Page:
In this segment of The Motley Fool's financials-focused show, Where the Money Is, banking analyst David Hanson is joined by Motley Fool One analyst Morgan Housel to search Twitter for some hidden insights. Morgan tells viewers why pundits make so many predictions.
Full segment transcript below.
David Hanson: All right, moving on to the final segment, on the Twittersphere. Closing it out with our first tweet here, it's about Buffett from Shane Parrish at @farnamstreet: "It's a terrible mistake to think you have to have an opinion on everything." That is, of course, from Warren Buffett. Do you have an opinion on everything?
Morgan Housel: I don't. I have an opinion on very, very few things, and I think the way the media works today, with Twitter, where we got that from, the 24/7 news cycle, analysts and journalists and pundits are expected to have immediate reaction and analysis on everything regardless of how trivial the news is, and I just think that does a big disservice to viewers and readers. I think it's not only OK, but it's a good thing to say, "I don't know. I don't have enough information on this. It's not you, it's not relevant to me, it's not a valid to me."
There's so much more news today than there was 20 years ago. So I always talk about, 20 years ago, you had The Wall Street Journal, you had Louis Rukeyser, and that was pretty much it. You had some obscure newsletters, but today, you have CNBC and Business Insider and Twitter and CNN Money, and there's so many different news outlets. But what's changed the last 20 years is not the volume of meaningful stuff going on -- it's just the volume of news coming out of it because that you really need to push a lot of it to the side.
David: Yeah, I agree, and we mentioned Janet Yellen at the beginning of the show before we started filming said, "I wish -- we have to mention it because it's news -- but I don't want to have an opinion on it." It's kind of, she's a smart woman, she has great experiences, that's my opinion, I don't think it's good or bad.
Morgan: My analysis is. Let's see what happens. We really don't know what's going to happen.
David: Exactly. All right, moving on to the next tweet, we've got... it's about some hedge funds from Stanley Pignal, he says "95% of hedge funds have underperformed the S&P 500 so far this year (Source: Goldman Sachs)." Interesting.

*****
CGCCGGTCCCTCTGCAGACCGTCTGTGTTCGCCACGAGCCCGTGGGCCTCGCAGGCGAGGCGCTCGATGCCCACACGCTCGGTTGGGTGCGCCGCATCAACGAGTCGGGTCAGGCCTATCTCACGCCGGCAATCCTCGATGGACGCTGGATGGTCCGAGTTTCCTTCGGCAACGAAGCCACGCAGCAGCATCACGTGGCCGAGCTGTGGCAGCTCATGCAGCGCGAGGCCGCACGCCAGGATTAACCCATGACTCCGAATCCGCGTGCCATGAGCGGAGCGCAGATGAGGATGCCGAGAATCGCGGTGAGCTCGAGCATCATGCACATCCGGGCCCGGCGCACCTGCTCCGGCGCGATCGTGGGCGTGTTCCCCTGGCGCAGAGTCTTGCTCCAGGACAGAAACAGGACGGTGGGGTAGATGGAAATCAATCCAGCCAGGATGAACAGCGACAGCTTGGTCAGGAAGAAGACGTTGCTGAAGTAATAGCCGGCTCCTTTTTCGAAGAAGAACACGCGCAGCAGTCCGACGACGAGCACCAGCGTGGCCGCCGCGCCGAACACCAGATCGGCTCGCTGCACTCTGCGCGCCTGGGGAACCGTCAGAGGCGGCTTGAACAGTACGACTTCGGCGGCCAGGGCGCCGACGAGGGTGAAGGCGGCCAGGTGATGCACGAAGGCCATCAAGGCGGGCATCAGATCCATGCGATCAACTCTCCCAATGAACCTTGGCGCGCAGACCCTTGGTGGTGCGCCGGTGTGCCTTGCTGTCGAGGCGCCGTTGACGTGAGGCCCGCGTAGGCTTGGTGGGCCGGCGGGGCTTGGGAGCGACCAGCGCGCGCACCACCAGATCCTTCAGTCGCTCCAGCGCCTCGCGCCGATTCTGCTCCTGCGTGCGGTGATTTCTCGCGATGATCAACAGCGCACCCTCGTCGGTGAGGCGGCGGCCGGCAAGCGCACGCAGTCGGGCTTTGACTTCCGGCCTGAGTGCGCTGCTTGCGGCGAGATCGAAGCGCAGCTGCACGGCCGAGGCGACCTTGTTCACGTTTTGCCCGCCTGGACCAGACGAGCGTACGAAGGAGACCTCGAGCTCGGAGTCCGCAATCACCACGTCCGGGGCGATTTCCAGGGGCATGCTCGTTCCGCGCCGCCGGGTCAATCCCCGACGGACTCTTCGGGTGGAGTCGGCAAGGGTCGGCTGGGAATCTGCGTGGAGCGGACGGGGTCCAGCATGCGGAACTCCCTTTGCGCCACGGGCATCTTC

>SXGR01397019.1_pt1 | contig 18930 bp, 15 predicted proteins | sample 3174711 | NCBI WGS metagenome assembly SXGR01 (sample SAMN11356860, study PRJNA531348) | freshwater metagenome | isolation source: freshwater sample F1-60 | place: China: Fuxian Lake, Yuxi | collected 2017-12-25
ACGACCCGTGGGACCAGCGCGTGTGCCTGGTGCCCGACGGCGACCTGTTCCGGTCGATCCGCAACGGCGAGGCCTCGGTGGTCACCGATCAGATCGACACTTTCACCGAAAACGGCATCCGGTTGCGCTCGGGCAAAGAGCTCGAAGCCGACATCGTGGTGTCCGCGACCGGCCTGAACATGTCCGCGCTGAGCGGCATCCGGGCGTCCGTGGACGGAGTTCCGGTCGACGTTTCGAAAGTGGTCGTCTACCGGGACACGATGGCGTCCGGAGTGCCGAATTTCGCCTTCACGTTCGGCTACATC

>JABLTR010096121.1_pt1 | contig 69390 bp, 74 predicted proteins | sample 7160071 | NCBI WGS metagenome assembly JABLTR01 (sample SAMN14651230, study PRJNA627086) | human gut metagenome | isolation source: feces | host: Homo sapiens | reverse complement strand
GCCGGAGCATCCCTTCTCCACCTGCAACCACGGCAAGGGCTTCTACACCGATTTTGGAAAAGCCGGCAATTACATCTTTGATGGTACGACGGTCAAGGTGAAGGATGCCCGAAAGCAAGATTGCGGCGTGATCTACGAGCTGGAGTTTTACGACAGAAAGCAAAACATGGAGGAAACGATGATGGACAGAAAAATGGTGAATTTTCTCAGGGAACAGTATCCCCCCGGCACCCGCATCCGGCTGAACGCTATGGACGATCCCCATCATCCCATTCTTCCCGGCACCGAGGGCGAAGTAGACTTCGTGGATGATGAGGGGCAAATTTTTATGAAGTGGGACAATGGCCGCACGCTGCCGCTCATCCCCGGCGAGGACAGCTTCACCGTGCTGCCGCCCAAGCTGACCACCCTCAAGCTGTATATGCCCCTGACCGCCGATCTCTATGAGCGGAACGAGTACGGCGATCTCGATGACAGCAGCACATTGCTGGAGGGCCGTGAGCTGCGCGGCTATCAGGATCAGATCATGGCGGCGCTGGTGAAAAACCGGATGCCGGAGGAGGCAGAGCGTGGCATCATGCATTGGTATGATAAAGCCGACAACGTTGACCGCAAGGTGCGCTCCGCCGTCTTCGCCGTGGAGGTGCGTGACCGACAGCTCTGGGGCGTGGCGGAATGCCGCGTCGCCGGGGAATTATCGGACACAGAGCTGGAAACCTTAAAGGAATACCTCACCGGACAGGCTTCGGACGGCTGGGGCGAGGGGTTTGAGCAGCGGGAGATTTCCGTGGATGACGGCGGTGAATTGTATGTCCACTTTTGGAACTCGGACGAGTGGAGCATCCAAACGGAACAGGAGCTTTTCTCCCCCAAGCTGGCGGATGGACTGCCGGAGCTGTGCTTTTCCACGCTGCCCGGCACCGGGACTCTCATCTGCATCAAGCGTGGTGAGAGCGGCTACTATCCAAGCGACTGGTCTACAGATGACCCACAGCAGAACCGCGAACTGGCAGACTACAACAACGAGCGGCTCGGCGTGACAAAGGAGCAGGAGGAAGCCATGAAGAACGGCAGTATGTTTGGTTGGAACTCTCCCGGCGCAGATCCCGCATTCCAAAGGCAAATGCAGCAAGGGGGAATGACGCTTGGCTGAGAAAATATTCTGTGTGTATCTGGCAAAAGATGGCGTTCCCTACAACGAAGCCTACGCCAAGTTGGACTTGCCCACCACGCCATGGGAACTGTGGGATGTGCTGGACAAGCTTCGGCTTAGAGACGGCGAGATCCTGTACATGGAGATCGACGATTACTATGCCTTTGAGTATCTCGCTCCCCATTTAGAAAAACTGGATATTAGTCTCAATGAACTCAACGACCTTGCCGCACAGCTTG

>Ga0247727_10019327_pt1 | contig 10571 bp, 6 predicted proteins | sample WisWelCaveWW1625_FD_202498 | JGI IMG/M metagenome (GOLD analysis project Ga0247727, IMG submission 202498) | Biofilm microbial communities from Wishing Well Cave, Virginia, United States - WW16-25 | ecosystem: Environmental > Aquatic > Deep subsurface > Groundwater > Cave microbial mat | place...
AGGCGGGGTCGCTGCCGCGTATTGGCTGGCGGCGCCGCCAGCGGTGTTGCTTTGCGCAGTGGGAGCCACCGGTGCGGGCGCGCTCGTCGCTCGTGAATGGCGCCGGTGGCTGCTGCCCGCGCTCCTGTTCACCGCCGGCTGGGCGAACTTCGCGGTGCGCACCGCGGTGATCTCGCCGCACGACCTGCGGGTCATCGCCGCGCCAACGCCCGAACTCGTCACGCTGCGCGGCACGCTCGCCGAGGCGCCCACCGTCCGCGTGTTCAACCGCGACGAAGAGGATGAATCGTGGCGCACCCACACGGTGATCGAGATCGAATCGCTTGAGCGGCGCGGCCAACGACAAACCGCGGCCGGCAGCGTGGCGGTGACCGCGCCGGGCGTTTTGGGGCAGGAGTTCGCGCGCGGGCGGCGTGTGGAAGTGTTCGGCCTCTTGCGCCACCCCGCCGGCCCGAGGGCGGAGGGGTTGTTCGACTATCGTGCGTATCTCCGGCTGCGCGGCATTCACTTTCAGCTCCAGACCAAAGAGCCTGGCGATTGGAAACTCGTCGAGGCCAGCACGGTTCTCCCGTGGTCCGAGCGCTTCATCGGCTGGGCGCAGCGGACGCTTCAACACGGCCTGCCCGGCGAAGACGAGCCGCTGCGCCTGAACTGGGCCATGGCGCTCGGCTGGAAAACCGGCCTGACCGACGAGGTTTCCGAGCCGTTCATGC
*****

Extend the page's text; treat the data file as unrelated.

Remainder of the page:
Not that surprising to me.
Morgan: One rebuttal here could be that not every hedge fund should be benchmarked to the S&P 500, but it's a pretty good benchmark and we know that a lot of them should basically be benchmarked to the S&P, and the fact that so many are underperforming shows two things. One is that, I think I mentioned this in a show of several weeks ago, there are now more hedge funds in the United States than there are Taco Bells. It's just a very, very crowded space. Whereas 30 years ago, there were 200 or 300. And back then, you could really exploit opportunities if you're a good professional investor and you could really go out and earn some good returns.
There's so much competition in the space now that hedge funds just really have a hard time generating good returns, and on top of that, the fees that they charge are just outrageous. The standard hedge fund fee is 2% of assets plus 20% of the profits. There are some top-notch hedge funds that can get that, can earn that, but when that just goes down the chain and every hedge fund regardless of performance is charging that, you just get terrible returns. So where do these profits come out of? The biggest investors in hedge funds are pension funds, 401(k)s, and so it's really coming out of people's pockets and going straight into hedge fund manager's.
David: It's easy to kick the hedge funds when they're down, and I am certainly not advocating people to go out and put their money in just any old hedge fund, but I think it also highlights that we've heard so many "smart money people" saying, "I have so much cash on the sidelines." I think that's probably the biggest drag of performance -- not the fact that they're going out and investing in J.C. Penney and losing all their money.
I think it is the fact that they have cash, where the market is up 16% this year and you have a lot of cash on the sidelines, that can hold it back so I'm not going to say they're all bad, but I think if we did have a market downturn, that's when you could potentially see them outperform.
Morgan: My rebuttal is in 2008 when we did have a big market downturn, hedge funds whose job it was to manage risk and hedge did not hedge. A lot of them, most of them, lost a tremendous amount.
David: I'm trying to defend the billionaries, Morgan. C'mon, they need a break. All right, moving on to the final tweet, from Josh Brown. He says, "Every year I learned to pay attention to less things. It costs me nothing." Less things, is that the way to go?
Morgan: It's actually "fewer" things. Several people pointed that out to Josh, but we'll give him a pass. This sort of goes back to the tweet that we were talking about with news. It's really there's so much information out there, and you don't need to feel that you need to soak all of it up. I think the most important thing you can do if you're reading financial news is figure out what to tune out and what not to pay attention to.
Just because someone wrote a news article about something or has an opinion about something, does not mean it's relevant to you. There's a great quote by an old economist. He says, "Pundits forecast, not because they know, because they are asked." I think that just sums up so much of the media today.
David: Well, I'm not going to ask you to forecast anymore. That's our show for today. I'll be back here tomorrow with Stock Advisor analyst Brendan Matthews. We'll be talking some insurance, some Berkshire, and some more. We'll see you then.
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